Awl pal Rob Walker looks back at the lives they lived, epic poetically. Yeah, sure "epic poetically" is a description. Well, it is now. Jesus, what's up with you today?
Possibly the dual shower head is commonplace place in the wider world, but it’s not in mine. So when I recently encountered one in a hotel-room shower, I found it confusing, and vaguely freakish. I wondered: Is this some thick-headed vision of progress—the same level of “innovation” that answers the three-blade razor with a four-blader? Or is it simply a production error, an industrial design mutant? What I would soon learn is that whatever the original intent, what it had become was, of all things, a moral crossroad.
Awl pal Rob Walker examines what happens to our Internet presence after we die. It's a long read, but worth it.
Got plans for July 10th? Liar! That's like 8 days from now, you're not that organized. Anyway, here's what you should do: Head to the Strand for the launch of Significant Objects (the book). "Join contributors LUC SANTE, MATTHEW SHARPE, MIMI LIPSON, BEN GREENMAN, ANNIE NOCENTI, SHELLEY JACKSON, JASON GROTE and Editors JOSHUA GLENN and ROB WALKER as they read their stories from and celebrate the release of SIGNIFICANT OBJECTS: 100 EXTRAORDINARY STORIES ABOUT ORDINARY THINGS." So yeah, do that.
"What visual sign says 'music'? Notes remain the most typical answer – particularly, it seems, beamed eighth or quarter notes (see the iTunes icon); the solitary eighth note with its jaunty flag; and the clef. The disc shape has had a pretty good run, and you still see instances involving headphones (Napster’s logo, for instance). Maybe representations of speakers and guitars would make the list, too. But if you want to suggest music in the digital era, how about the waveform?" —Well? How about it?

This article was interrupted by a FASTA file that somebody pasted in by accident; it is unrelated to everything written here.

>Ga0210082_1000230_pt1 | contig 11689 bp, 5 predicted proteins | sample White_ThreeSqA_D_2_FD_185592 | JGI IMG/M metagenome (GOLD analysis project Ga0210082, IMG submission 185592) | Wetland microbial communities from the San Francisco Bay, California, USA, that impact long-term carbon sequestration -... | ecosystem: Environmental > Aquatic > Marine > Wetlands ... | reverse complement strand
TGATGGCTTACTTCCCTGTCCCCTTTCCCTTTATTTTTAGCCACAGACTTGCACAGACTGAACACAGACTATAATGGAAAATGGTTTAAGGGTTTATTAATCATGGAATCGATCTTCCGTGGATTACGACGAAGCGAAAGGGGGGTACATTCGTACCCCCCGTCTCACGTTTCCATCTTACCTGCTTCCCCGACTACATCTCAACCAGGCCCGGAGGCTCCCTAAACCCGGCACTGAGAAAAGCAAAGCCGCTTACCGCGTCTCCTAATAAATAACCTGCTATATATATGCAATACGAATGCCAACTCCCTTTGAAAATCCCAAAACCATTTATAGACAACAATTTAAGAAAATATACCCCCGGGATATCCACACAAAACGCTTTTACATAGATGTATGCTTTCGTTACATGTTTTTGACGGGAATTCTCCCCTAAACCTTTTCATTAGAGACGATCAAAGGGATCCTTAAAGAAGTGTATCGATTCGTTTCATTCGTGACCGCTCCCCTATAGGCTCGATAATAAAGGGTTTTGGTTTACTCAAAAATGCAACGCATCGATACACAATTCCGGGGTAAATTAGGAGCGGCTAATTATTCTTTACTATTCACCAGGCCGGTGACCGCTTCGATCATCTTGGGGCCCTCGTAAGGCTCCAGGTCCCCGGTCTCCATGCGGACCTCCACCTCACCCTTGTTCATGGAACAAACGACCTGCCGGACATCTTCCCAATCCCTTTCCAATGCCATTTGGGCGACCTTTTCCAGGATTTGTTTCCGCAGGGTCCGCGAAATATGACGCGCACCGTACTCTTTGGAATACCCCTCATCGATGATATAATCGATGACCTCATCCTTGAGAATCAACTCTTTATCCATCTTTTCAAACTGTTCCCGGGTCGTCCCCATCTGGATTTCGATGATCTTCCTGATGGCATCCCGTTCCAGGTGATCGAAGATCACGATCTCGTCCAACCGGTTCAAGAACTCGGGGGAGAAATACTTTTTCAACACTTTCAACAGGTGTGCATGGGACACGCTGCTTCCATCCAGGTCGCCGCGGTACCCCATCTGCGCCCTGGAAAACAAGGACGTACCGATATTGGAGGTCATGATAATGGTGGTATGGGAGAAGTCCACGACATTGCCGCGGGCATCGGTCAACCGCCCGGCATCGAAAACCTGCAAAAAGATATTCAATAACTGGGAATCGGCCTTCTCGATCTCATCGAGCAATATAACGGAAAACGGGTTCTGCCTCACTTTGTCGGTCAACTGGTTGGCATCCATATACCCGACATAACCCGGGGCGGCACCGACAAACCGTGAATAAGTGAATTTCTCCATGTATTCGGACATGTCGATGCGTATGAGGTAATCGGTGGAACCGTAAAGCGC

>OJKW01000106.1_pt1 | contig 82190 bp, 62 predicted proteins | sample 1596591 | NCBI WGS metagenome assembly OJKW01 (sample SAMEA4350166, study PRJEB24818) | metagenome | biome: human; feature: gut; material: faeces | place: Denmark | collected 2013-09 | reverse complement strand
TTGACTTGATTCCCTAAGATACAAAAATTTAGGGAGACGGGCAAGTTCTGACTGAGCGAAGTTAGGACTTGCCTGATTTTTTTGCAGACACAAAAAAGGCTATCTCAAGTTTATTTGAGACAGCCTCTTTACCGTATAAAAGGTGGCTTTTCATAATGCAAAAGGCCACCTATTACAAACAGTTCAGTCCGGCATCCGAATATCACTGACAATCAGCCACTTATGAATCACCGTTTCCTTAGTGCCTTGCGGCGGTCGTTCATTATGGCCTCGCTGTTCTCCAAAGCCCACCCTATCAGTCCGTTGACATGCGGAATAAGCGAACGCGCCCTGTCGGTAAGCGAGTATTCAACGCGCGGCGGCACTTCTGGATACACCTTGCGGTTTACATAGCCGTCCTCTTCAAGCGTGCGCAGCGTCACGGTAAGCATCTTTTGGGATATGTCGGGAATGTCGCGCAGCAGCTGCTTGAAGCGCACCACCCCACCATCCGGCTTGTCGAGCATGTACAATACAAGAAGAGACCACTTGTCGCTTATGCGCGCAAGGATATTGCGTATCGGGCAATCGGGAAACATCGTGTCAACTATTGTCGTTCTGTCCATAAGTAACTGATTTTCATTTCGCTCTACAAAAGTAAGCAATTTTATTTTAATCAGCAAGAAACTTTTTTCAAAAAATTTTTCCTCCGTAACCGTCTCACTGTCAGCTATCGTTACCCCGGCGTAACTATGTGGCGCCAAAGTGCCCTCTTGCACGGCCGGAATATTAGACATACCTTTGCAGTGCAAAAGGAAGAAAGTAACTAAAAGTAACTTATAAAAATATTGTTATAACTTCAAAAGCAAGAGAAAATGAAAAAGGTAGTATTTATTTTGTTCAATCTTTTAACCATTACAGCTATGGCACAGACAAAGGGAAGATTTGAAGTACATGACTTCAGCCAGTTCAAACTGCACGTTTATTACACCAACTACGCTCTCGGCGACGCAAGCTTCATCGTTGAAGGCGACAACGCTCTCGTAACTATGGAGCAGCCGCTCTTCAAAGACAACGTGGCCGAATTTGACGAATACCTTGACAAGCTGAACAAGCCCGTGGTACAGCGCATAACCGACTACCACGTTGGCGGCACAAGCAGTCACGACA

Awl pal Rob Walker takes a look at "one of the most popular blogs on the planet." (Spoiler: It's Boing Boing.) "Boing Boing's longevity hasn't happened despite its refusal to get serious, but because of it," he argues. This is a good one to print and read at leisure.
Just the other night I was watching Anderson Cooper's variety show on CNN, and right before a commercial break, Mr. Cooper showed about seven seconds of wobbling and grainy footage of a burning truck speeding down a highway. "A burning truck on a highway," he said (or words to that effect). He looked, and sounded, very concerned. "We'll tell how it happened, and where, right after this."
Remember Significant Objects? It's the project from Rob Walker (Buying In) and Joshua Glenn (Taking Things Seriously) wherein writers are paired with a cheap garage sale/thrift shop item chosen by the curators. The writers compose a short story about the item, and the item is put up for auction on eBay. Well, here's your chance to signify! Rob and Kurt Andersen visited a thrift store in Manhattan and picked up "three prime examples of junk." Can you come up with a backstory for them? Of course you can! And you should.
Everybody said the Sarah Palin show would be boring. In fact, Sarah Palin said so. Just a few minutes into the first episode, while complaining about unwanted next-door-neighbor Joe McGinniss (who goes unnamed), she declares the author will be “bored to death” observing Palin and family going about their business. That’s a strange thing to say at the top of a multi-part television series about watching Palin and family going about their business. But that is the media genius of Sarah Palin: She wants to be perceived as dull, regular folk, someone who spends her days doing nothing more remarkable than riding in a prop-plane to a [...]
This is pretty cool: Significant Objects is a project from Rob Walker (Buying In) and Joshua Glenn (Taking Things Seriously) wherein writers are paired with a cheap garage sale/thrift shop item chosen by the curators. The writers compose a short story about the item, and the item is put up for auction on eBay. "Invested with new significance by this fiction," write Walker and Glenn, "the object should – according to our hypothesis – acquire not merely subjective but objective value." The contributors list includes a ton of names with which you're probably familiar. How's it going so far? "As of Monday morning, 57 thrift-store objects purchased for a [...]